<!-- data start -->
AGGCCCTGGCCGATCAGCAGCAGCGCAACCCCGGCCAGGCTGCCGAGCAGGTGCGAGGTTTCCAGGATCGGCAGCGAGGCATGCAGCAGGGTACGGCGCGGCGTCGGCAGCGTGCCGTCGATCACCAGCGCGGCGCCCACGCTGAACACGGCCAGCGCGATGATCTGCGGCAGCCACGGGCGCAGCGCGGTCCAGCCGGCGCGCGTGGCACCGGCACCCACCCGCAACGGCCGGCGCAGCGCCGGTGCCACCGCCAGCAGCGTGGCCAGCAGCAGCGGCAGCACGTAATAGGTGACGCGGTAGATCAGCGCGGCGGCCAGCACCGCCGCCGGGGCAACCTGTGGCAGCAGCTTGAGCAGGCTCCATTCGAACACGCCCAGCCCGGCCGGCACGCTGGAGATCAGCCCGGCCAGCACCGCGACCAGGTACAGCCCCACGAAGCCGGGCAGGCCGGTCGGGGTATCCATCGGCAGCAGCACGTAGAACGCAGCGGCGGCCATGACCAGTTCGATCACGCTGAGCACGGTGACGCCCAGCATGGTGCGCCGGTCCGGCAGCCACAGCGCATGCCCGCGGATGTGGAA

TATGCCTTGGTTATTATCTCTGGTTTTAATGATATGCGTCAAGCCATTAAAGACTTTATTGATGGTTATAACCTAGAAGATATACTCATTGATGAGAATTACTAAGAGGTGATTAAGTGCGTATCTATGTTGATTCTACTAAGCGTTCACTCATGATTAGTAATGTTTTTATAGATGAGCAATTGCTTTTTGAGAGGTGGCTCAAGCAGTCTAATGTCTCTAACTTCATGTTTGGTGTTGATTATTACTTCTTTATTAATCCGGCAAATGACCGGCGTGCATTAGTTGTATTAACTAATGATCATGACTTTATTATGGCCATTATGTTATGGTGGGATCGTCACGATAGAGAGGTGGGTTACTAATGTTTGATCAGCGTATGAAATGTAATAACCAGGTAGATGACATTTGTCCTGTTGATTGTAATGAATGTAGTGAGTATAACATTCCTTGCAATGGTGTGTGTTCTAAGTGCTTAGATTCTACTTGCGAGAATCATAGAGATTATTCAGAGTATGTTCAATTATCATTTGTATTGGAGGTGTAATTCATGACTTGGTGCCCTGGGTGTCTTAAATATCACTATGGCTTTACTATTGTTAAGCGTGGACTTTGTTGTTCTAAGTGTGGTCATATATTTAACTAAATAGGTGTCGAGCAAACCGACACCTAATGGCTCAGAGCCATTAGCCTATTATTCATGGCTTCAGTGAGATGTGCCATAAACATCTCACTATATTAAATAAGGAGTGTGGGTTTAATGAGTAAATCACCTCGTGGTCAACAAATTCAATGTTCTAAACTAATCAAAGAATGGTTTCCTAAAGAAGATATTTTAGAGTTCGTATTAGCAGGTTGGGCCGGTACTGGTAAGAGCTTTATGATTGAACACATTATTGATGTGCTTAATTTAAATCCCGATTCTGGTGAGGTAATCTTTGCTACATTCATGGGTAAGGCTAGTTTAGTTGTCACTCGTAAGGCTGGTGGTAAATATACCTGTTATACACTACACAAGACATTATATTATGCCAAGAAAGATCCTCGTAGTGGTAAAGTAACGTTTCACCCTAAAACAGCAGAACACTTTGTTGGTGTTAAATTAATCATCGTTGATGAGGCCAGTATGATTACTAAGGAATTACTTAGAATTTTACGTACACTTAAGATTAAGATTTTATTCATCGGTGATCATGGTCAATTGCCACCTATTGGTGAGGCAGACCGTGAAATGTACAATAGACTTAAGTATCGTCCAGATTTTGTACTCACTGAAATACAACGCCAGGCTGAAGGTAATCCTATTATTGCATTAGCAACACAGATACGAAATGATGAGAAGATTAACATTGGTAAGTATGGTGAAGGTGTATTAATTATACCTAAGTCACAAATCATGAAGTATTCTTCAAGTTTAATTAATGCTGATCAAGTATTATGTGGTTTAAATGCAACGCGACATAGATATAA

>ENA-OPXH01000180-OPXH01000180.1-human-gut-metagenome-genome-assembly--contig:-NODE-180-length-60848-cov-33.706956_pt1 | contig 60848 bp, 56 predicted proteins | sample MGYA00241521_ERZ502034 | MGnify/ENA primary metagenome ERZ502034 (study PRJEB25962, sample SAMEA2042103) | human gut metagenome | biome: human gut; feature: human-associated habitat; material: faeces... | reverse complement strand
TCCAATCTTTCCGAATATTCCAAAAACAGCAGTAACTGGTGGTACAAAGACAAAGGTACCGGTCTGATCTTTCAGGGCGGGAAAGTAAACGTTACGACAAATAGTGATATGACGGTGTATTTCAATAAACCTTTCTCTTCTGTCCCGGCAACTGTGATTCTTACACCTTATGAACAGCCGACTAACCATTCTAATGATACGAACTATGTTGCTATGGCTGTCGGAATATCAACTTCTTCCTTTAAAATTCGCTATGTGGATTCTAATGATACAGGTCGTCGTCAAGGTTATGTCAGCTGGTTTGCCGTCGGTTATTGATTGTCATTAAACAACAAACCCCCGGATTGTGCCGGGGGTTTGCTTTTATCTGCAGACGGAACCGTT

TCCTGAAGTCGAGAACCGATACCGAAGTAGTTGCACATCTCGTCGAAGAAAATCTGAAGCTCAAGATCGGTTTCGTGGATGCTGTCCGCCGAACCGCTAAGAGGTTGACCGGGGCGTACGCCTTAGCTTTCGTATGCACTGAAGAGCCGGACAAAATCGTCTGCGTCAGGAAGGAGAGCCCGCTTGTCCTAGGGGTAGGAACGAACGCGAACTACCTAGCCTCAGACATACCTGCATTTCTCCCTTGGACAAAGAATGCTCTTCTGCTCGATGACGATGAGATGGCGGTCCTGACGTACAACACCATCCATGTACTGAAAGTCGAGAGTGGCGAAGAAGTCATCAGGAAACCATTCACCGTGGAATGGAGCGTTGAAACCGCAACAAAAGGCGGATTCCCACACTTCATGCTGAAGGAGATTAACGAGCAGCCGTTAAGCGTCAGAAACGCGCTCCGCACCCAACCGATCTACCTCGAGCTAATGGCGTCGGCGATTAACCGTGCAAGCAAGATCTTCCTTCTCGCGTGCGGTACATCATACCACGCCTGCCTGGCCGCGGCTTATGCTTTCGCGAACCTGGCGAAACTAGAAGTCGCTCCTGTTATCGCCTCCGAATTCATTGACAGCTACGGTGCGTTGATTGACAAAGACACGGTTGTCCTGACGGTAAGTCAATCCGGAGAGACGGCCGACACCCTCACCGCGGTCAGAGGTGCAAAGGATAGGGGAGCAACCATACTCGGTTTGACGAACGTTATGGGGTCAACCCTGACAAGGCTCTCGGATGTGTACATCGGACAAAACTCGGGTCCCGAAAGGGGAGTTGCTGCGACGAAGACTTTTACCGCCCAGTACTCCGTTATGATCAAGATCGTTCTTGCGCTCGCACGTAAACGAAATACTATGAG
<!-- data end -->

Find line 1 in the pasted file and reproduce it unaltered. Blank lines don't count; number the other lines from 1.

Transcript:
AGGCCCTGGCCGATCAGCAGCAGCGCAACCCCGGCCAGGCTGCCGAGCAGGTGCGAGGTTTCCAGGATCGGCAGCGAGGCATGCAGCAGGGTACGGCGCGGCGTCGGCAGCGTGCCGTCGATCACCAGCGCGGCGCCCACGCTGAACACGGCCAGCGCGATGATCTGCGGCAGCCACGGGCGCAGCGCGGTCCAGCCGGCGCGCGTGGCACCGGCACCCACCCGCAACGGCCGGCGCAGCGCCGGTGCCACCGCCAGCAGCGTGGCCAGCAGCAGCGGCAGCACGTAATAGGTGACGCGGTAGATCAGCGCGGCGGCCAGCACCGCCGCCGGGGCAACCTGTGGCAGCAGCTTGAGCAGGCTCCATTCGAACACGCCCAGCCCGGCCGGCACGCTGGAGATCAGCCCGGCCAGCACCGCGACCAGGTACAGCCCCACGAAGCCGGGCAGGCCGGTCGGGGTATCCATCGGCAGCAGCACGTAGAACGCAGCGGCGGCCATGACCAGTTCGATCACGCTGAGCACGGTGACGCCCAGCATGGTGCGCCGGTCCGGCAGCCACAGCGCATGCCCGCGGATGTGGAA